UX vs UI

UI and UX are two interdependent terms. UI stands for user interface while UX stands for user experience. The former deals with the interaction between computer systems and users. The latter is about a user’s overall experience with a business, brand or product.

The two terms are often confused with each other. That’s why you will see many blog posts about UX vs UI. It is important to clarify the difference between the two. The UI or user interface has to do more with the tools, features, and characteristics of a device, such as its buttons, its screen, its scrolling abilities, and its sound. A user experience or UX with the device would be more general, from the beginning of the user’s interaction with the device or platform until the end.

UX and UI are indeed closely connected. The user interface of a website, device, app, or platform is a major component of the user experience with it. UI is that part of a tool that the user interacts with the most, and thus it has a great impact on the UX.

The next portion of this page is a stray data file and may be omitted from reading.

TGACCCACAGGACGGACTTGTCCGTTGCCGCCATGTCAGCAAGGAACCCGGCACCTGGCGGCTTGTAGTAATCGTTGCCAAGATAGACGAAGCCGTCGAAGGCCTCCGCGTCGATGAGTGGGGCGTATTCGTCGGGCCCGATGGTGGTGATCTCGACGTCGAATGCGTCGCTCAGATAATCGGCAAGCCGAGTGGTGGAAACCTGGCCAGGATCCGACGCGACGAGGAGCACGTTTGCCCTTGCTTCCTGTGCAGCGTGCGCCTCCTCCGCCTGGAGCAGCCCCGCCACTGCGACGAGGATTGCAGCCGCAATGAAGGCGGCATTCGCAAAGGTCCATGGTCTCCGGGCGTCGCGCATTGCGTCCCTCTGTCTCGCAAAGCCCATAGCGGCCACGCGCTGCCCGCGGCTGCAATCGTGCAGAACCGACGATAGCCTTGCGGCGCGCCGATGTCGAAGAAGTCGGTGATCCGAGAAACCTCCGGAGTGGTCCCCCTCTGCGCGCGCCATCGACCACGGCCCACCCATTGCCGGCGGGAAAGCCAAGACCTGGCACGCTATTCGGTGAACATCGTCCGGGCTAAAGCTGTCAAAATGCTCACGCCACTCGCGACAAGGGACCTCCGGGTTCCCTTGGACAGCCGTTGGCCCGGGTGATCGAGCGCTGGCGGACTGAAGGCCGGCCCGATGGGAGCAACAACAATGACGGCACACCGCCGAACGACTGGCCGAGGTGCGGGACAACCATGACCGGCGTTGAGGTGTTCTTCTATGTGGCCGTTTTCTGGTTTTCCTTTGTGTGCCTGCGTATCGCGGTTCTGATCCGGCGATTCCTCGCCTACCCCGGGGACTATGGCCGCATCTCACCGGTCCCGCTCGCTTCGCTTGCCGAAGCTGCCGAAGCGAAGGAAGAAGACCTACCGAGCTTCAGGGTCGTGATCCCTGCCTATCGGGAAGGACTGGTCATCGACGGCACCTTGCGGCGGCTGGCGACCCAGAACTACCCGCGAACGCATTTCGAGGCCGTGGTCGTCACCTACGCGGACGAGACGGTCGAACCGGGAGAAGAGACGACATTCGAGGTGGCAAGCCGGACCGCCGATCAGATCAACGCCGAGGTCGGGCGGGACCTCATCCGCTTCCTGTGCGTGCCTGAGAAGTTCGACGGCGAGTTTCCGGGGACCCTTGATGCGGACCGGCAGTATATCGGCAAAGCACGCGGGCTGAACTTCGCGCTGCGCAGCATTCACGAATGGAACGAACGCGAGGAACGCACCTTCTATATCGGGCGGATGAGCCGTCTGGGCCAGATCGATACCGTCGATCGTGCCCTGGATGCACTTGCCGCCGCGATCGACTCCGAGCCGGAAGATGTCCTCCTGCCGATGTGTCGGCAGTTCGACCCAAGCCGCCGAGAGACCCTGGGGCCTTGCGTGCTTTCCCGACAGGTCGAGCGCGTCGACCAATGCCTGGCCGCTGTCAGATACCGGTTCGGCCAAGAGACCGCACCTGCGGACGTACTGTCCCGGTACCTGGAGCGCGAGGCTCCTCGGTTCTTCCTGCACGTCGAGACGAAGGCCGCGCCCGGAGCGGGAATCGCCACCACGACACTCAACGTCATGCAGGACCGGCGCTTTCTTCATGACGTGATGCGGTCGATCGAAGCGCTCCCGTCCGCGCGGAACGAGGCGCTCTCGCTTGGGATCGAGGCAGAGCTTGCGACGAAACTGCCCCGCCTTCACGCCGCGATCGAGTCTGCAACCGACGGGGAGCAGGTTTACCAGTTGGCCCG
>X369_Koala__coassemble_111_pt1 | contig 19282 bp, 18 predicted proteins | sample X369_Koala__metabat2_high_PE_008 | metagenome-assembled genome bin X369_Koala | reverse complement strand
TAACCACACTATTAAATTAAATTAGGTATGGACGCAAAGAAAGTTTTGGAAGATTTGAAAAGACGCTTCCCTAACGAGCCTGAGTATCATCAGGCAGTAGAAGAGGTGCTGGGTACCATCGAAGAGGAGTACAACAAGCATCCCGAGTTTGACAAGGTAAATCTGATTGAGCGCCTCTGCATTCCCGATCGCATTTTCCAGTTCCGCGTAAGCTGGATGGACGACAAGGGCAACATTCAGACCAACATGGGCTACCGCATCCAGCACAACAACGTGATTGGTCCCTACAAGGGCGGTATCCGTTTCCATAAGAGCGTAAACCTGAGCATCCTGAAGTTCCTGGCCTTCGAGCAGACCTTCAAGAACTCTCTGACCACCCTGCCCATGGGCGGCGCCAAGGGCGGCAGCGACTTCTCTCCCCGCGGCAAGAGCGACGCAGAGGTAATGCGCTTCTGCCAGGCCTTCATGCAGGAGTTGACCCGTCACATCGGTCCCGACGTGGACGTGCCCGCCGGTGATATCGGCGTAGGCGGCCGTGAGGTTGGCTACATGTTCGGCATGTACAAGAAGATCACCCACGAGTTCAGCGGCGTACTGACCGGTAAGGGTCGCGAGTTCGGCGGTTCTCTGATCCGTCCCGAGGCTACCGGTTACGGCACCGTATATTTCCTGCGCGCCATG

To understand this clearly, we can use the metaphor of restaurants to put UX vs UI. If the device or application is a restaurant, its UI would be the plates, napkins, pots, glasses, and silverware, while the UX would be the lighting, seating, customer service, music, and other things that facilitate your dining experience at the restaurant.

top dishes served at a restaurant table on a website built on Strikingly

Image taken from Strikingly user’s website

Suppose you plan to pursue a career or business in web design, web development, app development, software management, or any other similar field. In that case, you need to be clear about the meanings and differences between UX and UI. Each of these terms represents and requires a different skill set.